In the meantime, I suppose I’d better go and sort the golf clubs out ready for action.


Ruby Wax on Mindfulness

003Last Monday I was invited to the Barbican in London to attend a mental health event featuring Ruby Wax. I duly made my way down to the Metropolis from Birmingham  first to enjoy a drinks reception kindly hosted by my employers, KPMG and Linklaters followed by the event itself.

The reception was a great place to start the evening as everyone there has a personal interest in mental health. The reasons for their interest were varied, interesting and often surprising. You just never know what goes on behind those shutters and it is humbling to hear others talk about their experiences of their own mental health issues or those of their family. The best thing though, is that we were all talking about “it”. Thankfully the stigma attached to mental illness is slowly but surely being whittled away so that more people are prepared to stand up and admit to their illness. I have seen first hand the amazing results that being open and honest can bring about and listening to others in “my tribe” it appears that the word is spreading with life-changing impact.

Bold and brash. Modest and mindful. In simple terms this describes the very distinct and diverse traits of the complex personality that is Ruby Wax. Polar opposites-the Ruby Wax of old and the “new” Ruby that is now the proud owner of a number of Diplomas in subjects related to mental health. At first I was rather sceptical, but as the evening wore on, I soon realised that this woman knows her stuff. She also knows that she has limits, and most of the “show” was given over to her interviewer, Radio 4’s Claudia Hammond and Psychologist  Dr Tamara Russell who specialises in Mindfulness.

005And this is where the evening got really interesting. I have been a fan of Mindfulness and MCBT (Mindful Cognitive Behavioural Therapy) for many years and often practise MCBT techniques to get me through the day. Ruby Wax has clearly cottoned on to its benefits, and if I understand correctly, her new book describes Mindfulness and how it can help with depression. She herself uses the techniques and finds it does help her condition. Good for her for sharing and if it encourages others to follow suit, it has to be a good thing.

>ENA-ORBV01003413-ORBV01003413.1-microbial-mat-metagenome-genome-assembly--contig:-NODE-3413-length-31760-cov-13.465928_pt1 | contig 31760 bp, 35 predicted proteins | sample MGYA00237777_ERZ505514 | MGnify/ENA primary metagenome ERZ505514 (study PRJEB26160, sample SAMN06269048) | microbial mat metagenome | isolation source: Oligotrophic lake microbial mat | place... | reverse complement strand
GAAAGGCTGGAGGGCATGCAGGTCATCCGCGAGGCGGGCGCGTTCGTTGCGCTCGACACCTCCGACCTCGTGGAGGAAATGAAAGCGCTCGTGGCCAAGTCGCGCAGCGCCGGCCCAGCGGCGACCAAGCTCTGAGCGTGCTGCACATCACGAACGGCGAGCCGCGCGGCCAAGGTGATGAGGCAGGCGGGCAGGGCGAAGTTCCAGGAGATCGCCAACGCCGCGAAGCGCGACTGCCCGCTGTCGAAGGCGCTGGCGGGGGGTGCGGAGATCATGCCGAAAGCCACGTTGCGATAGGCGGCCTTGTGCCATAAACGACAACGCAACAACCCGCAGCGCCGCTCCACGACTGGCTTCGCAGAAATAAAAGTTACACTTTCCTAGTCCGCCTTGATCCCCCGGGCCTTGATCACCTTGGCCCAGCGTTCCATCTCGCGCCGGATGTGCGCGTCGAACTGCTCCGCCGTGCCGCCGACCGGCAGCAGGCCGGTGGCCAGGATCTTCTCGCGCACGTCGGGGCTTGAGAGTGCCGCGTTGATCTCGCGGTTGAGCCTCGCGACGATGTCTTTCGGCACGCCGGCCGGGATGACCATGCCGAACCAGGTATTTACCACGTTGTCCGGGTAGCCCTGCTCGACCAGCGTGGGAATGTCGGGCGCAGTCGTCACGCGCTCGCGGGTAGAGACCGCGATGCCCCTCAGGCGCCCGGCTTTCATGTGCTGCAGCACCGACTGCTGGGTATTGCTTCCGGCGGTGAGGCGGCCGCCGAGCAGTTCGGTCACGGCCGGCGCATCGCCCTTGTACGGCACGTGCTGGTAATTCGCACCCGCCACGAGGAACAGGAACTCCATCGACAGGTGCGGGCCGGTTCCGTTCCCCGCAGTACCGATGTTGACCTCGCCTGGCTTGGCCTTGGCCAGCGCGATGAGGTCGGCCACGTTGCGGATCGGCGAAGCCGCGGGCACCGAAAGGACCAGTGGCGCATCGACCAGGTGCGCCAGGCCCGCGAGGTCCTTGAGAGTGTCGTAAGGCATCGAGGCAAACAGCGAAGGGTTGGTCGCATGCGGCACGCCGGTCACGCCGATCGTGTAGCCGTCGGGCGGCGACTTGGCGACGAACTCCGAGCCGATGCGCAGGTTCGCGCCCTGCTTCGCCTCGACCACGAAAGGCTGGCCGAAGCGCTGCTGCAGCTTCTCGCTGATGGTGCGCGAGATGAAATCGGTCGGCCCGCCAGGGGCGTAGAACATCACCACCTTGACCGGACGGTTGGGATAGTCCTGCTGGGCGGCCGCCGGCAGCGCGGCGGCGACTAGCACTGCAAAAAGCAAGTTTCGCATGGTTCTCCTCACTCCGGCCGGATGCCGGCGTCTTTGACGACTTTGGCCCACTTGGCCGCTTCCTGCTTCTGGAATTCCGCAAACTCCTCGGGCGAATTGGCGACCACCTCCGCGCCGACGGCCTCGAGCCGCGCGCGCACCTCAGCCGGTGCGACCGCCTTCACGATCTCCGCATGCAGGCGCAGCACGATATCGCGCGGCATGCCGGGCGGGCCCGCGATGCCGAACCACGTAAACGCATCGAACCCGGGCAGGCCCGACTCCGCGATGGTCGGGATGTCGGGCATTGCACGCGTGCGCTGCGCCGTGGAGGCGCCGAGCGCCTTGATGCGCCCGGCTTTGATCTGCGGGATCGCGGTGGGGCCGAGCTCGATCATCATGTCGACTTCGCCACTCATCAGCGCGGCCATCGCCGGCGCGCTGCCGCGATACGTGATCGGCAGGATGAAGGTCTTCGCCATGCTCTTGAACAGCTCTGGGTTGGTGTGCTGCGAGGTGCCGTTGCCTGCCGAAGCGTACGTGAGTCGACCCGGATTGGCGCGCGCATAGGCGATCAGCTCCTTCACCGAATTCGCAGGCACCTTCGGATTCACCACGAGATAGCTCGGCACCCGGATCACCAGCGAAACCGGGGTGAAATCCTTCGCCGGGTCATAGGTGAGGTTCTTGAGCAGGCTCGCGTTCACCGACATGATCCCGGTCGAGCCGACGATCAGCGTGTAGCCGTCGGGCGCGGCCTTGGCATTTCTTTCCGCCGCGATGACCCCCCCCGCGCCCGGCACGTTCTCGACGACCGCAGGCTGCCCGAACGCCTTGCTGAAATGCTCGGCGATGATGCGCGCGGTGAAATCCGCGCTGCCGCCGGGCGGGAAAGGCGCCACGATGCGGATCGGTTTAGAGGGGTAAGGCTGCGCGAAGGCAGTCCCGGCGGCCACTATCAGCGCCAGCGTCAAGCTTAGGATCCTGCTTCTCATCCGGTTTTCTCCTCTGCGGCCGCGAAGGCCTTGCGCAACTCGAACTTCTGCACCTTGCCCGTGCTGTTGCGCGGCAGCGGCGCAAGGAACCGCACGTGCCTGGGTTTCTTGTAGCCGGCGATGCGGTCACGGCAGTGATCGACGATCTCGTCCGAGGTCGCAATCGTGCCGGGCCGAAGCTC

Mindfulness is described as;

“the awareness that arises
when paying attention in a
particular way: on purpose, in
the present moment, and nonjudgmentally”
(Kabat-Zinn 1994)

and there are numerous books and websites which contain information about Mindfulness and how to practise the techniques.

Personally, I have a Mindfulness bell set up on my computer so that it chimes at certain times of the day when I recognise that I am usually at my most vulnerable. On hearing the bell, the Pavlov Dog in me immediately takes in a deep breath and starts 2 minutes of breathing properly. In the moment. Calm and peaceful. Relaxed and refreshed. It works for me.

 The evening was very different to what I expected but pleasantly so. I wasn’t disappointed-far from it I was impressed by Ruby’s approach and demeanour and she came across as a genuine “sufferer” and someone who is determined to help herself. She is no victim, but she remains vulnerable and for this, her admissions are commendable and inspiring to many others who find themselves unable to “come out” just yet.

I don’t think I will be buying her book which comes out in June, and I didn’t learn anything new on the night but it was a great idea and I would recommend going to listen to her talk about her battles with depression and Mindfulness if you get the opportunity.

It was £10 well spent!

Useful links:

 Oxford Mindfulness Centre 

Mindfulness bell